Jerry Sandusky on Trial

07.23.12

NCAA Sanctions: Let’s Forget About Football Now

The NCAA came down on Penn State for its ‘conspiracy of silence,’ levying a $60 million fine. Sexual-abuse survivor Daleen Berry is grateful—but can we stop talking about Paterno now?

Jerry Sandusky is gone, locked away in jail. Joe Paterno—the man and the statue—is gone. But Penn State football has been narrowly spared.

Today the NCAA hammered the university where it hurts the most: in the pocketbook and on the playing field. NCAA president Mark Emmert announced a $60 million fine that must go to help sex-abuse victims. He also said the Nittany Lions are ineligible to play in postseason games for the next four years. In addition to these and other sanctions, the college also forfeits all 112 football wins from 1998 to 2011.

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The NCAA president announces the sanctions against Penn State.

The severe NCAA sanctions “are warranted by the conspiracy of silence that was maintained at the highest levels of the university in callous and reckless disregard for the children,” Emmert said during a Monday press conference. 

And while people want to focus on Penn State football, “the fundamental story of this horrific chapter should focus on the innocent children and the powerful people who let them down,” he added.

People who work with abuse victims and survivors couldn’t agree more.

“We want the country to stop talking about football,” says Kristen Houser, a State College native and VP of communications and development for the Pennsylvania Coalition Against Rape (PCAR). “This isn’t about a coach’s legacy. It’s not about whether or not we fill up Beaver Stadium. That’s not what this is about. This is about child sexual abuse.”

Houser calls the $60 million fund a “phenomenal” idea. Her organization is currently engaged in a three-year partnership with Penn State, which began in January in an effort to change the culture of Penn State. The sanctions will help accomplish this, Houser says, by forcing the university to focus on education—not bowl games.

This punishment, Houser says, is “about whether adults anywhere in America are willing to learn the facts and take action to protect children, whether they’re willing to intervene when they see offending behaviors involved in grooming or when they see each other whispering about rumors but not taking it to officials to investigate.”

The Paterno legacy, the Paterno statue, the Peachy Paterno ice-cream flavor—that’s not the point. And this is a start of a positive change in the conversation.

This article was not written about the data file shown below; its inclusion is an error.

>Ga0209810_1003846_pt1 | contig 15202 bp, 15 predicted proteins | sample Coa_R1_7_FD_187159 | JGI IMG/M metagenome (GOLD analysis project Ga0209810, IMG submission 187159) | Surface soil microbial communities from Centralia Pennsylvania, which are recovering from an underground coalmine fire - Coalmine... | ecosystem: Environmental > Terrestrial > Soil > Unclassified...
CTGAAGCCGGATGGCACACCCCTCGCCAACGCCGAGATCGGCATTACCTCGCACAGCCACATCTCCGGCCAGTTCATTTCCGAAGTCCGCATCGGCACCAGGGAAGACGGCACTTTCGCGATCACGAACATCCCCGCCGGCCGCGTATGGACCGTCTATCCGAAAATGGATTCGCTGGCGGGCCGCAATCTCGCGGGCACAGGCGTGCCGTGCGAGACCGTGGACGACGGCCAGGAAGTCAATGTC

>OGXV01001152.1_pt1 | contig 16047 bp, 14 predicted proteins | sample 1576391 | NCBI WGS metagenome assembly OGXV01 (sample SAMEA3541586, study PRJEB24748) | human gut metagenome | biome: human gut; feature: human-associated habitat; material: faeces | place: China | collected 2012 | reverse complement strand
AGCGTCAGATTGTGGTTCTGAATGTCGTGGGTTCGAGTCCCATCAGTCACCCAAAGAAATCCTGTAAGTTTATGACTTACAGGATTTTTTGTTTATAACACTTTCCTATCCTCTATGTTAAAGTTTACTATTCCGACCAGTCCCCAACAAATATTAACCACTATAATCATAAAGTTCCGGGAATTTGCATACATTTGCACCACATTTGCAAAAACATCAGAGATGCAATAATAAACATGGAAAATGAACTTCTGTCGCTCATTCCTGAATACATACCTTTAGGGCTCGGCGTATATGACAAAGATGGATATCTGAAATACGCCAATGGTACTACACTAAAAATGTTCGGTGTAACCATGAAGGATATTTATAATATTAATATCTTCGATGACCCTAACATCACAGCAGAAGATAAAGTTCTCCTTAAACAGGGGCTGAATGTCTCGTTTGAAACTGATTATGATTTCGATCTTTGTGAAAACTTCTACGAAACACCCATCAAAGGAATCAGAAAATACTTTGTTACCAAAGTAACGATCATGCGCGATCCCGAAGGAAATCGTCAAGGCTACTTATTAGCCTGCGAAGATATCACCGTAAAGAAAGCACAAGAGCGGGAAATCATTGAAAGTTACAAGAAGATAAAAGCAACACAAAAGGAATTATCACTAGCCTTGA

Still, it’s unlikely that, in the minds of the survivors who were violated and sexually abused as children in a Penn State shower and elsewhere by Sandusky, any sanctions against the Nittany Lions would have been enough. As a survivor of such abuse myself, I know how long and hard the road to recovery is. It has taken me most of my adult life—that's about three decades—to truly feel like I can trust not only other people, but my own internal compass, which now guides me in making sound decisions that are no longer colored by 13 years of sex abuse. This is why the sanctions don't even come close to undoing the damage that's been done to Sandusky's victims.

More surprising, to some, is the likelihood that, for many in the Penn State community—even, possibly, victims themselves—the NCAA sanctions are too much.

That’s because in State College, people don’t just attend the football games. They plan their lives around the games. They don’t just follow the team. They are the team. And small-town merchants depend on their livelihood from the people who attend the games. Penn State football reigns supreme in this tiny corner of the world. Even a few of Sandusky’s victims testified in court that they still attend the games and even enjoy them.

For Dora McQuaid, a New Mexico poet who attended PSU as an undergrad and grad student, then went on to teach there during the time it harbored Sandusky, the culture has been ingrained. “I am very, very aware of the ... football program’s influence over the students and the greater community.”

McQuaid’s own familiarity with sexual-violence issues comes from her work while a PSU faculty member from 1999 to 2006, as well as in the field of social justice and advocacy. She’s concerned about the negative impact the sanctions could have. Why should the community have to suffer for the actions of a few powerful people?

The sanctions “affect a tremendous number of people beyond the small number ... in leadership positions at Penn State who made those decisions,” McQuaid says. “And they affect the community in very negative ways.”

State College resident Kate Branford is also worried. She believes the sanctions are “basically ruining the recruiting opportunities for Penn State.”

Branford said, “It’ll be hard to recruit anybody, especially without scholarships and a chance to go to a bowl game. I don’t think that’s fair, because the people that are there now have nothing to do with the horrible things that have occurred.”

Houser, the PCAR advocate, admits that some pain must be shared for the scandal’s true victims—those affected by sexual assault—to recover. Research shows healing can only occur when people are willing to listen, believe, and validate victims. “The more support people have, the more smoothly the process can go,” Houser said.

Today’s NCAA sanctions have taken one giant step toward helping Sandusky’s victims, and survivors of sex abuse everywhere, make that process much smoother.